Such a plan will require the approval of Judge Robert Drain of the U.S. Bankruptcy Court for the Southern District of New York. Hostess filed a Chapter 11 bankruptcy petition in Judge Drain’s court early this year, and under bankruptcy law most major business decisions at Hostess require his approval. Indeed, the imposition of the brutal wage and benefit cuts on BCTGM members was specifically approved by Judge Drain (http://www.inthesetimes.com/working/entry/13978/judge_rips_up_union_contracts_at_twinkie-maker_hostess_brands/) in October.

Hostess spokesperson Ignon said the company plans to be back in Judge Drain’s court next week to seek his okay for measures to further wind down operations. Hostess will not seek a formal conversion to a Chapter 7 liquidation proceeding, but rather a continuation of the status quo, in which the current owners and managers maintain control of the company, he said.

Whatever happens in Judge Drain’s bankruptcy court next week, an estimated 18,000 Hostess workers will have no job to return to Monday.

The company has been maintaining a payroll of 18,300 to 18,500 workers, Ignon says, and most were laid off Friday. An undetermined number of managerial and administrative workers will be retained for the immediate future, he adds, but it is too early to give exact numbers.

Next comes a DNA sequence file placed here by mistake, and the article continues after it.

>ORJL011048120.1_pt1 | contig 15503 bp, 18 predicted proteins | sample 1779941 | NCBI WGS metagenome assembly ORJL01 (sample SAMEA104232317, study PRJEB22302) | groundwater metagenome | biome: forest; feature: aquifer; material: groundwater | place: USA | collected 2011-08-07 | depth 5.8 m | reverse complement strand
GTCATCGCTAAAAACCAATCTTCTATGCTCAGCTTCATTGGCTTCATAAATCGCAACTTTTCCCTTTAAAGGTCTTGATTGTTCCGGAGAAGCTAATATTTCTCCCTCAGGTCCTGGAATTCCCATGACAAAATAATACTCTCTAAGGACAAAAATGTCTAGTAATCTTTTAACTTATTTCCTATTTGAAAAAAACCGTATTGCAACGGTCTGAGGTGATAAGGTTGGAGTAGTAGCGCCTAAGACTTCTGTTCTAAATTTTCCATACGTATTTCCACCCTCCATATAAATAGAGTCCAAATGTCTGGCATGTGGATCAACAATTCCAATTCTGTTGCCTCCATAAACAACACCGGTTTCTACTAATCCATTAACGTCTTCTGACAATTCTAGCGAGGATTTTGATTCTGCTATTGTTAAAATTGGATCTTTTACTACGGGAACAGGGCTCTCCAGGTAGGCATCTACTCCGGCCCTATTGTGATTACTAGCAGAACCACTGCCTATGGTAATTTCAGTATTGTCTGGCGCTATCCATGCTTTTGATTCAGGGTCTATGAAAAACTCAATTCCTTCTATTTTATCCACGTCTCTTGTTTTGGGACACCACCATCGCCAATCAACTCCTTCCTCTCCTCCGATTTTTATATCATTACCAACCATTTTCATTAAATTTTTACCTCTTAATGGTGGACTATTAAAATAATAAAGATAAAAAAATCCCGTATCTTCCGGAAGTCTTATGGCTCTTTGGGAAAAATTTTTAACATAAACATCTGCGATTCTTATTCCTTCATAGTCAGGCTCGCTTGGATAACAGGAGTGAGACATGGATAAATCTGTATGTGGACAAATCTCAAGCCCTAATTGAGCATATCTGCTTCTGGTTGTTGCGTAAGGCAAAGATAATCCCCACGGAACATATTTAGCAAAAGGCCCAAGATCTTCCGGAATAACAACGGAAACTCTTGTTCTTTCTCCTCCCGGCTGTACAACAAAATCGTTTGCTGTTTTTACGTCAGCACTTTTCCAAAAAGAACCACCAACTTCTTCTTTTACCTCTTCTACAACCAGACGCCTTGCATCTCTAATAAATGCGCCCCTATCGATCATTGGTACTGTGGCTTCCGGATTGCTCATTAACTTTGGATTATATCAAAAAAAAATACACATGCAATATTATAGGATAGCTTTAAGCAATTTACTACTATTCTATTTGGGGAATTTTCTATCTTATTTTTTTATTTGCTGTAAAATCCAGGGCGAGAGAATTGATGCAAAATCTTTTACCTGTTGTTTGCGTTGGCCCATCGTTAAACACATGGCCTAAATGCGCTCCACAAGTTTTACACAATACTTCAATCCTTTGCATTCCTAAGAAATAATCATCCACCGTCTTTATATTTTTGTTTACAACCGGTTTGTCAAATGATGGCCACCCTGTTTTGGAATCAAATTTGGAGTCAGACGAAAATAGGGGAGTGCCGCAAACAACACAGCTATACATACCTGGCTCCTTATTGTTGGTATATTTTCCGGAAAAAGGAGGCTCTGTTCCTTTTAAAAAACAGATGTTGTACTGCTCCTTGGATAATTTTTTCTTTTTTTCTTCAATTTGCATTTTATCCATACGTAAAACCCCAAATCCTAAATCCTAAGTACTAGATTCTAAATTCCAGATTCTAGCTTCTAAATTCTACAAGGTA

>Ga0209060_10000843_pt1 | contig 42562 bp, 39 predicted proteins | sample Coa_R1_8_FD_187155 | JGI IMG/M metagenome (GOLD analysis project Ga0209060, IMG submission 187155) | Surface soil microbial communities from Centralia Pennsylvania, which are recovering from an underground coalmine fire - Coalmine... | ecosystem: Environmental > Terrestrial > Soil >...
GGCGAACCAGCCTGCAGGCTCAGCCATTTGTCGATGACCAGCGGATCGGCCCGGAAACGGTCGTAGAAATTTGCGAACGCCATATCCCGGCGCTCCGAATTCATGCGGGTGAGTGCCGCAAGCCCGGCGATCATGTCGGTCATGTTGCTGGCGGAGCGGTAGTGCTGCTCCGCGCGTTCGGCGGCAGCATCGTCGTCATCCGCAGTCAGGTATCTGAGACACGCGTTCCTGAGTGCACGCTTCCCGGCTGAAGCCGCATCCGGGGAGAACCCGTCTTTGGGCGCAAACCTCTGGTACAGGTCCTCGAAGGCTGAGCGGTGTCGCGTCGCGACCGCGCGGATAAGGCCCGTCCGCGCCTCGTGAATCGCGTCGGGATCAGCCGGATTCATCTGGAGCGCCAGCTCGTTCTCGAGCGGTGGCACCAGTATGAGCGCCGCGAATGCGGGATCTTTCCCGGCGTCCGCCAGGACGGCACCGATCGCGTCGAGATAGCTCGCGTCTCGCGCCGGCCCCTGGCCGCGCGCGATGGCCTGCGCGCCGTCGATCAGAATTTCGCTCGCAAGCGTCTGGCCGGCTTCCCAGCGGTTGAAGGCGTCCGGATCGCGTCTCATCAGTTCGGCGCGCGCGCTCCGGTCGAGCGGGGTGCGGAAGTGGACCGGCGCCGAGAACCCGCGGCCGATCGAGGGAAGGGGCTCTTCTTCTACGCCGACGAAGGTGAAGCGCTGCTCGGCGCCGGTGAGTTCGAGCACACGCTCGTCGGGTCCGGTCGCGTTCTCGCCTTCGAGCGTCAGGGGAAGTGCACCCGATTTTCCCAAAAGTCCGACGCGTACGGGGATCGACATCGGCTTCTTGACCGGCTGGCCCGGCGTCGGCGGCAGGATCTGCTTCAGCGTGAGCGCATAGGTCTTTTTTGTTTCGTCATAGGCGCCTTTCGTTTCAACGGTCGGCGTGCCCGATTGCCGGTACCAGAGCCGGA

About 5,000 BCTGM workers will lose their jobs, along with 7,500 members of the International Brotherhood of Teamsters and hundreds of members of ten other unions representing smaller sectors of the Hostess workforce.

CEO Rayburn’s Friday statement made no mention of any assistance that the company plans to offer the newly jobless employees.

© 2012 In These Times


Keith Millea
11-17-2012, 07:55 PM
Weekend Edition November 16-18, 2012

"The Best Darn-Tootin' Idea I Ever Had...."

Behind the Twinkie Defense


The apparent demise of the Twinkie brings back memories for me . . .

A dozen police cars had been set on fire, which in turn set off their alarms, underscoring the angry shouts from five thousand understandably angry gays. This was in 1979. I had been covering the trial of Dan White for the San Francisco Bay Guardian. The ex-cop had confessed to killing Mayor George Moscone and Supervisor Harvey Milk.